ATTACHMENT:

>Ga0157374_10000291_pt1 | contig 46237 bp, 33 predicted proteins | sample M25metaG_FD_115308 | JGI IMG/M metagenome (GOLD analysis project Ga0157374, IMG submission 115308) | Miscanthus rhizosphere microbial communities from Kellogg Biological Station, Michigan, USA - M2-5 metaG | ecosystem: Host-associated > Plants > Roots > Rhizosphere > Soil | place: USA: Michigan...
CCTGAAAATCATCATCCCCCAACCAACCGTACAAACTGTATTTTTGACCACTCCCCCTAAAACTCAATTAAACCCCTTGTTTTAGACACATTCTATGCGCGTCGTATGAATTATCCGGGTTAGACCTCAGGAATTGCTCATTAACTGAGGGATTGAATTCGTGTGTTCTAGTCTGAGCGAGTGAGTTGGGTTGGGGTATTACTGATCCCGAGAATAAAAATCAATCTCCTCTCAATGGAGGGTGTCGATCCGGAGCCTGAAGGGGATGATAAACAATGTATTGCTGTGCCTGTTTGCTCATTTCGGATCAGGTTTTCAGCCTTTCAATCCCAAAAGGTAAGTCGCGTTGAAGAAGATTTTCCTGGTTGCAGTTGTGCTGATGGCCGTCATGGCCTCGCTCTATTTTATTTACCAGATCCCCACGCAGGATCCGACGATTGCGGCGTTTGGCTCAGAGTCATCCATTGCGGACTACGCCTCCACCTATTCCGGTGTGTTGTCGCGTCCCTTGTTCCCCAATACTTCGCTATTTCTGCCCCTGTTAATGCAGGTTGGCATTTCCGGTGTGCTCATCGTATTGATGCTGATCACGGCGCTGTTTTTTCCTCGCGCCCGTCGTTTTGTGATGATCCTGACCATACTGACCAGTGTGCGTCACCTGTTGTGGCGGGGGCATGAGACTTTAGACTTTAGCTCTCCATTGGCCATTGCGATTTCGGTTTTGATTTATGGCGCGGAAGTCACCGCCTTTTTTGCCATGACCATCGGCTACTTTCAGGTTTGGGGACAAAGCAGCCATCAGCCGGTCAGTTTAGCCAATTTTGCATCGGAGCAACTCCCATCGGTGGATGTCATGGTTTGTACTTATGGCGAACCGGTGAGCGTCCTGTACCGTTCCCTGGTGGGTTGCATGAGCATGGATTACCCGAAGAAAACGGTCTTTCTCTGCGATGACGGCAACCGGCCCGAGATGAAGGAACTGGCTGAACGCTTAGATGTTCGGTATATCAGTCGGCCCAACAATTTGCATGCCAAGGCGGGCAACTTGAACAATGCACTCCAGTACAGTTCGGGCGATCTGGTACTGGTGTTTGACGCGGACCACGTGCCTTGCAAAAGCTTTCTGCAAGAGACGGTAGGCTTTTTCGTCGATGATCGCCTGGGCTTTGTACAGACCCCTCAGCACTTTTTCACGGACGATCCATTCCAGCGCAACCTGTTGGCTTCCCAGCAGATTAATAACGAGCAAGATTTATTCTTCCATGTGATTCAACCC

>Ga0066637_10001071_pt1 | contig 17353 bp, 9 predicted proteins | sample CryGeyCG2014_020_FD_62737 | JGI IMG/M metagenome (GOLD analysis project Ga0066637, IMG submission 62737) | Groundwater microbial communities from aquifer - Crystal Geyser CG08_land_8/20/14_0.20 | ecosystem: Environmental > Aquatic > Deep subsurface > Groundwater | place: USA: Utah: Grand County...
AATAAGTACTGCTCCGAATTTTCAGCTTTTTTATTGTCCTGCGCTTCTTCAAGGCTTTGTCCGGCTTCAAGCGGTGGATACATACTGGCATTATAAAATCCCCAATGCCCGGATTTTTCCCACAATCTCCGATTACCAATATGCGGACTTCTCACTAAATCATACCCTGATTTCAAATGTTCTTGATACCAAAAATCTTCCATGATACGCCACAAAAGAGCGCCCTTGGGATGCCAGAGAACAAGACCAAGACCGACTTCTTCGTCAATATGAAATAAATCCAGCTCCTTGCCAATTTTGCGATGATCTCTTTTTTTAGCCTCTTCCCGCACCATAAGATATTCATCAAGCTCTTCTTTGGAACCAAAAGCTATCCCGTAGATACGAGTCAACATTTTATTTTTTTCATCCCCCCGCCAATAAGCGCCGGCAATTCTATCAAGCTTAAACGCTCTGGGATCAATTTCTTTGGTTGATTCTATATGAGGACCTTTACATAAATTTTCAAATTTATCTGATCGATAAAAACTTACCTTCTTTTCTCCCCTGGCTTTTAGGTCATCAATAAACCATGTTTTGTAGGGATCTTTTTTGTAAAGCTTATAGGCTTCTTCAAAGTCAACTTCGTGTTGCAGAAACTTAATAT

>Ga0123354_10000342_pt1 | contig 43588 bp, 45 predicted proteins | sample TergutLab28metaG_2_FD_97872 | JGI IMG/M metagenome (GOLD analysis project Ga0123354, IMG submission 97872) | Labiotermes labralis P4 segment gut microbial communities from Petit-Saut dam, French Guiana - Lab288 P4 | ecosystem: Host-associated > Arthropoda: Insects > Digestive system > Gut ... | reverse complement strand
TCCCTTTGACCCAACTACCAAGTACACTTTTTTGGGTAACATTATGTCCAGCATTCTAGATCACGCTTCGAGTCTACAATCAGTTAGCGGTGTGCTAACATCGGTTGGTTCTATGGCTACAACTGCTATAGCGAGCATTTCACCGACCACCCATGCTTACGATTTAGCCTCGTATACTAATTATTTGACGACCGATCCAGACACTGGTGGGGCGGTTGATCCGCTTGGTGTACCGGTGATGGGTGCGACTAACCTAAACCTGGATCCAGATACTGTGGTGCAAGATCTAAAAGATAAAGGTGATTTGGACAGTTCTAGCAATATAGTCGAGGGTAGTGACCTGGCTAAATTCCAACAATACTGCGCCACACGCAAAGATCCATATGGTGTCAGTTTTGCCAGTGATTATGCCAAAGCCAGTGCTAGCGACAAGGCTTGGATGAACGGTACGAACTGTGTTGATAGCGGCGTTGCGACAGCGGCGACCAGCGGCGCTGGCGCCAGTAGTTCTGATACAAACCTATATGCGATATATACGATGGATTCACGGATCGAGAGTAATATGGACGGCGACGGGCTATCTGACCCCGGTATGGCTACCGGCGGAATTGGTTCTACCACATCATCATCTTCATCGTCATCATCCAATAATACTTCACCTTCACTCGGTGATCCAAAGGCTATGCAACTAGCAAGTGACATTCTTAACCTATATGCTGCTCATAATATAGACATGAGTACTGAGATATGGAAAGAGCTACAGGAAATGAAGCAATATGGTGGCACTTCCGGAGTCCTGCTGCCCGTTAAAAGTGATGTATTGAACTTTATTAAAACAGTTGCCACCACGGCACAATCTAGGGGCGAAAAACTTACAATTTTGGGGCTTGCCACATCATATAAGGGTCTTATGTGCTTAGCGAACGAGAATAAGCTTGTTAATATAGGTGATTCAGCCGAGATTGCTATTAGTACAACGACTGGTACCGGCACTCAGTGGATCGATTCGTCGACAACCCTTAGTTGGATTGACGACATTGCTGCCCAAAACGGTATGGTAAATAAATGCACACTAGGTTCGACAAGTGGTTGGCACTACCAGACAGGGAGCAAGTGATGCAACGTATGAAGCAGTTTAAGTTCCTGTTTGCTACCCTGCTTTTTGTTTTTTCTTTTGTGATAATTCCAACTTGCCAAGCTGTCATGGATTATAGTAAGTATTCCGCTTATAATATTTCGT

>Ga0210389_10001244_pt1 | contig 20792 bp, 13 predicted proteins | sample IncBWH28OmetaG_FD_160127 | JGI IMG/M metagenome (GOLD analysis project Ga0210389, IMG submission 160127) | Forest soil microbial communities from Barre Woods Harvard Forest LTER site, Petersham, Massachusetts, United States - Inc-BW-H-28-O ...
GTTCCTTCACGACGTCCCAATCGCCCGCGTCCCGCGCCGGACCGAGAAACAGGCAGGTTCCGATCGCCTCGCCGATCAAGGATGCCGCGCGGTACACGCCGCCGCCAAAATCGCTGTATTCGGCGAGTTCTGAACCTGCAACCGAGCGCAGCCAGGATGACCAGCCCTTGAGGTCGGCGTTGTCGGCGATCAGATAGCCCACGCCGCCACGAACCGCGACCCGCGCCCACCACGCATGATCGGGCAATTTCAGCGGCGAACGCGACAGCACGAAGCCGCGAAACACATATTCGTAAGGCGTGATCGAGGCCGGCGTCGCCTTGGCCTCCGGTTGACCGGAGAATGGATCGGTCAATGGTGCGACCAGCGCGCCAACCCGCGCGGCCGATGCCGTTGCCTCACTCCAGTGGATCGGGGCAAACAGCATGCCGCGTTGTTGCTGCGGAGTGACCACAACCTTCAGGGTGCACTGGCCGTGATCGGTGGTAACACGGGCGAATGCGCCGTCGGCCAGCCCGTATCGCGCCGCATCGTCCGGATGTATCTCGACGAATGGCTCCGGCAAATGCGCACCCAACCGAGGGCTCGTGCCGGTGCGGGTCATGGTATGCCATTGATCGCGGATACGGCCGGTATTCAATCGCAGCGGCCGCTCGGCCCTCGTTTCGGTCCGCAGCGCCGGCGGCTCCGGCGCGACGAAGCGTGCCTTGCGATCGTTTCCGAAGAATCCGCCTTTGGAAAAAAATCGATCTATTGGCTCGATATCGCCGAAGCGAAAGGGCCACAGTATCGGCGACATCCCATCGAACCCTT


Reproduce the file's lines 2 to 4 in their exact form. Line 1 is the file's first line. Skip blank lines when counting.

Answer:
CCTGAAAATCATCATCCCCCAACCAACCGTACAAACTGTATTTTTGACCACTCCCCCTAAAACTCAATTAAACCCCTTGTTTTAGACACATTCTATGCGCGTCGTATGAATTATCCGGGTTAGACCTCAGGAATTGCTCATTAACTGAGGGATTGAATTCGTGTGTTCTAGTCTGAGCGAGTGAGTTGGGTTGGGGTATTACTGATCCCGAGAATAAAAATCAATCTCCTCTCAATGGAGGGTGTCGATCCGGAGCCTGAAGGGGATGATAAACAATGTATTGCTGTGCCTGTTTGCTCATTTCGGATCAGGTTTTCAGCCTTTCAATCCCAAAAGGTAAGTCGCGTTGAAGAAGATTTTCCTGGTTGCAGTTGTGCTGATGGCCGTCATGGCCTCGCTCTATTTTATTTACCAGATCCCCACGCAGGATCCGACGATTGCGGCGTTTGGCTCAGAGTCATCCATTGCGGACTACGCCTCCACCTATTCCGGTGTGTTGTCGCGTCCCTTGTTCCCCAATACTTCGCTATTTCTGCCCCTGTTAATGCAGGTTGGCATTTCCGGTGTGCTCATCGTATTGATGCTGATCACGGCGCTGTTTTTTCCTCGCGCCCGTCGTTTTGTGATGATCCTGACCATACTGACCAGTGTGCGTCACCTGTTGTGGCGGGGGCATGAGACTTTAGACTTTAGCTCTCCATTGGCCATTGCGATTTCGGTTTTGATTTATGGCGCGGAAGTCACCGCCTTTTTTGCCATGACCATCGGCTACTTTCAGGTTTGGGGACAAAGCAGCCATCAGCCGGTCAGTTTAGCCAATTTTGCATCGGAGCAACTCCCATCGGTGGATGTCATGGTTTGTACTTATGGCGAACCGGTGAGCGTCCTGTACCGTTCCCTGGTGGGTTGCATGAGCATGGATTACCCGAAGAAAACGGTCTTTCTCTGCGATGACGGCAACCGGCCCGAGATGAAGGAACTGGCTGAACGCTTAGATGTTCGGTATATCAGTCGGCCCAACAATTTGCATGCCAAGGCGGGCAACTTGAACAATGCACTCCAGTACAGTTCGGGCGATCTGGTACTGGTGTTTGACGCGGACCACGTGCCTTGCAAAAGCTTTCTGCAAGAGACGGTAGGCTTTTTCGTCGATGATCGCCTGGGCTTTGTACAGACCCCTCAGCACTTTTTCACGGACGATCCATTCCAGCGCAACCTGTTGGCTTCCCAGCAGATTAATAACGAGCAAGATTTATTCTTCCATGTGATTCAACCC

>Ga0066637_10001071_pt1 | contig 17353 bp, 9 predicted proteins | sample CryGeyCG2014_020_FD_62737 | JGI IMG/M metagenome (GOLD analysis project Ga0066637, IMG submission 62737) | Groundwater microbial communities from aquifer - Crystal Geyser CG08_land_8/20/14_0.20 | ecosystem: Environmental > Aquatic > Deep subsurface > Groundwater | place: USA: Utah: Grand County...
AATAAGTACTGCTCCGAATTTTCAGCTTTTTTATTGTCCTGCGCTTCTTCAAGGCTTTGTCCGGCTTCAAGCGGTGGATACATACTGGCATTATAAAATCCCCAATGCCCGGATTTTTCCCACAATCTCCGATTACCAATATGCGGACTTCTCACTAAATCATACCCTGATTTCAAATGTTCTTGATACCAAAAATCTTCCATGATACGCCACAAAAGAGCGCCCTTGGGATGCCAGAGAACAAGACCAAGACCGACTTCTTCGTCAATATGAAATAAATCCAGCTCCTTGCCAATTTTGCGATGATCTCTTTTTTTAGCCTCTTCCCGCACCATAAGATATTCATCAAGCTCTTCTTTGGAACCAAAAGCTATCCCGTAGATACGAGTCAACATTTTATTTTTTTCATCCCCCCGCCAATAAGCGCCGGCAATTCTATCAAGCTTAAACGCTCTGGGATCAATTTCTTTGGTTGATTCTATATGAGGACCTTTACATAAATTTTCAAATTTATCTGATCGATAAAAACTTACCTTCTTTTCTCCCCTGGCTTTTAGGTCATCAATAAACCATGTTTTGTAGGGATCTTTTTTGTAAAGCTTATAGGCTTCTTCAAAGTCAACTTCGTGTTGCAGAAACTTAATAT